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"For developing high-resolution ultra-low threshold cryogenic detectors which have defined new directions for research and development and opened possibilities for probing dark matter particle masses previously considered inaccessible."Background:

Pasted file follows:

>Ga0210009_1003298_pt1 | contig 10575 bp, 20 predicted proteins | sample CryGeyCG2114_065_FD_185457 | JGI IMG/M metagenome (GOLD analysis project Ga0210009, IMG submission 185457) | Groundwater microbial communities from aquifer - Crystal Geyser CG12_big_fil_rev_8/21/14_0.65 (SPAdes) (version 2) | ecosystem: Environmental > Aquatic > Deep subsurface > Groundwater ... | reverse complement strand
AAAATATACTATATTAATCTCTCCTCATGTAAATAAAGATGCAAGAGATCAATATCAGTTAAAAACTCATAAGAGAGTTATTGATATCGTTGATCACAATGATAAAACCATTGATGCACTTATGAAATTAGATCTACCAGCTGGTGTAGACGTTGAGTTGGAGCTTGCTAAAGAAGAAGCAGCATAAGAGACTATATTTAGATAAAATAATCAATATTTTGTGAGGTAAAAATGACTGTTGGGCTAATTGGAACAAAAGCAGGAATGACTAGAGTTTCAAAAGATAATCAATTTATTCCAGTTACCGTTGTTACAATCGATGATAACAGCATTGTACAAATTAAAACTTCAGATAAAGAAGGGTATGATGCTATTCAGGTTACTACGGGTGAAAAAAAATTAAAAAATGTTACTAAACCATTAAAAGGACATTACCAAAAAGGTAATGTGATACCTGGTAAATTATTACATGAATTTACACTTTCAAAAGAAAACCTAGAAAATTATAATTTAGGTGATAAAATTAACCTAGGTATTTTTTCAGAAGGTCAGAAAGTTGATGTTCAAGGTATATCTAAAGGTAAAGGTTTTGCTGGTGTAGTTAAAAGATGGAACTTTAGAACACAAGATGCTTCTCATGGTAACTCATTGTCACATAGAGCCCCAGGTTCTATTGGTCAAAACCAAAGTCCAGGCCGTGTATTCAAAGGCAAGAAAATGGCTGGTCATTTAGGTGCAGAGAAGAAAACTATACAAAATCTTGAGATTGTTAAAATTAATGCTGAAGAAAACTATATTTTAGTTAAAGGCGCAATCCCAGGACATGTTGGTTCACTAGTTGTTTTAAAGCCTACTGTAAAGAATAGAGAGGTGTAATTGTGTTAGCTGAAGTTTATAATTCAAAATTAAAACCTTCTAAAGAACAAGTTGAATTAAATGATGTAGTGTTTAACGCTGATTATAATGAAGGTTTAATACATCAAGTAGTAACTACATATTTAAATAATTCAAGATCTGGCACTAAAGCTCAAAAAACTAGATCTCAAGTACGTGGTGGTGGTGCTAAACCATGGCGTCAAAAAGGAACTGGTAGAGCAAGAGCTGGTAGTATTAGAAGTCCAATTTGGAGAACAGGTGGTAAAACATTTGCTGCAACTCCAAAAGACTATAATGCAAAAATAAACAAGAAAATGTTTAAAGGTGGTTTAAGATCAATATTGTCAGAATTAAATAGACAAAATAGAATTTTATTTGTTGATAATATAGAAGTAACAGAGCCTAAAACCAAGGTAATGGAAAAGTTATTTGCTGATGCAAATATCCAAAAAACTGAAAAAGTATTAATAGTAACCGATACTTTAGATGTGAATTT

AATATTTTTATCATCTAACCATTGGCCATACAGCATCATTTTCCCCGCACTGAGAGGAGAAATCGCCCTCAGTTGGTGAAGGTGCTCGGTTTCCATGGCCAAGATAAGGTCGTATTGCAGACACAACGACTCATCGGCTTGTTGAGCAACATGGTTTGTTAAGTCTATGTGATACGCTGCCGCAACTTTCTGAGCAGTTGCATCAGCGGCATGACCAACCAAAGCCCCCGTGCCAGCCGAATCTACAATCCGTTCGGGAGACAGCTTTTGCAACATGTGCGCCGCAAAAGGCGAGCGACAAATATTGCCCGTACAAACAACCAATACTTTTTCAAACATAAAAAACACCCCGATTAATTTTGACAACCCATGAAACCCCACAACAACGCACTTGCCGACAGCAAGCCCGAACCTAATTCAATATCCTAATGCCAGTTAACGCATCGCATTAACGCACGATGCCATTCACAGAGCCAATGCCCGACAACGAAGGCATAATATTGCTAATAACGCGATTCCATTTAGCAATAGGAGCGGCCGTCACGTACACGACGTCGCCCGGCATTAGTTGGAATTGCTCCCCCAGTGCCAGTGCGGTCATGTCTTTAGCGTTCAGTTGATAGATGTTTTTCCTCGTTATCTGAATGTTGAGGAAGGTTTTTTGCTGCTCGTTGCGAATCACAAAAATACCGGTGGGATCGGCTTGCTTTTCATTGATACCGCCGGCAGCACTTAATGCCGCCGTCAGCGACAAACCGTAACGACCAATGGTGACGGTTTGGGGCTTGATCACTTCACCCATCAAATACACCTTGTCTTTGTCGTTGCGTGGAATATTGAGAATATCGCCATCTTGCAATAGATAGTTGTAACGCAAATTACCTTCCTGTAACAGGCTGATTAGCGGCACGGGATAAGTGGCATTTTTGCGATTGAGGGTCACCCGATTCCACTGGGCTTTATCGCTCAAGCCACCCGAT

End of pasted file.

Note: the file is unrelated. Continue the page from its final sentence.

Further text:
Matt Pyle is the Michael M. Garland Assistant Professor of Physics at the University of California Berkeley. He and his group focus on developing detector technology that is ultimately capable of detecting single quanta of vibration in large macroscopic crystals. With such sensitivity, they hope to search for putative interactions between dark matter with mass in the range of 100meV- 1GeV and ordinary matter. He’s also a member of the SuperCDMS SNOLAB dark matter search which uses similar experimental techniques to search for dark matter in the mass range from 1-10GeV. Prior to joining the faculty in 2015, he was a postdoctoral fellow at University of California Berkeley for 3 years. He received his PhD in 2012 from Stanford University and bachelor degrees in both Engineering (2002) and Physics (2001) from the University of Notre Dame.